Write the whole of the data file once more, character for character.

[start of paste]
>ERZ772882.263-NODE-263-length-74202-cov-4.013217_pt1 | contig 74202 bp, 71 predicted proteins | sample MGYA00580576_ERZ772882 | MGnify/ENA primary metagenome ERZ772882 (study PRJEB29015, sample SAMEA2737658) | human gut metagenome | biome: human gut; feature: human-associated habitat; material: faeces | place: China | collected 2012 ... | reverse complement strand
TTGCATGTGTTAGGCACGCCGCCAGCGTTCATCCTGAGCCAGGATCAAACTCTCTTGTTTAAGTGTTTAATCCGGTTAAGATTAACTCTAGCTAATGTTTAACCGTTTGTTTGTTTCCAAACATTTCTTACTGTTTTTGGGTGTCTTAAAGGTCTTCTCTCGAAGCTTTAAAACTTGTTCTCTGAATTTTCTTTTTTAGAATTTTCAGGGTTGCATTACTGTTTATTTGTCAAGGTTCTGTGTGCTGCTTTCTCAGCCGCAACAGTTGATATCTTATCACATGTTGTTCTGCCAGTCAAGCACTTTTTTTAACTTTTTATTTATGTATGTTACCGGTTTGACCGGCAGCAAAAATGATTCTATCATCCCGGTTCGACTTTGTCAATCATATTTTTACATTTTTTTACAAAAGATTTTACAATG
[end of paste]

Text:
>ERZ772882.263-NODE-263-length-74202-cov-4.013217_pt1 | contig 74202 bp, 71 predicted proteins | sample MGYA00580576_ERZ772882 | MGnify/ENA primary metagenome ERZ772882 (study PRJEB29015, sample SAMEA2737658) | human gut metagenome | biome: human gut; feature: human-associated habitat; material: faeces | place: China | collected 2012 ... | reverse complement strand
TTGCATGTGTTAGGCACGCCGCCAGCGTTCATCCTGAGCCAGGATCAAACTCTCTTGTTTAAGTGTTTAATCCGGTTAAGATTAACTCTAGCTAATGTTTAACCGTTTGTTTGTTTCCAAACATTTCTTACTGTTTTTGGGTGTCTTAAAGGTCTTCTCTCGAAGCTTTAAAACTTGTTCTCTGAATTTTCTTTTTTAGAATTTTCAGGGTTGCATTACTGTTTATTTGTCAAGGTTCTGTGTGCTGCTTTCTCAGCCGCAACAGTTGATATCTTATCACATGTTGTTCTGCCAGTCAAGCACTTTTTTTAACTTTTTATTTATGTATGTTACCGGTTTGACCGGCAGCAAAAATGATTCTATCATCCCGGTTCGACTTTGTCAATCATATTTTTACATTTTTTTACAAAAGATTTTACAATG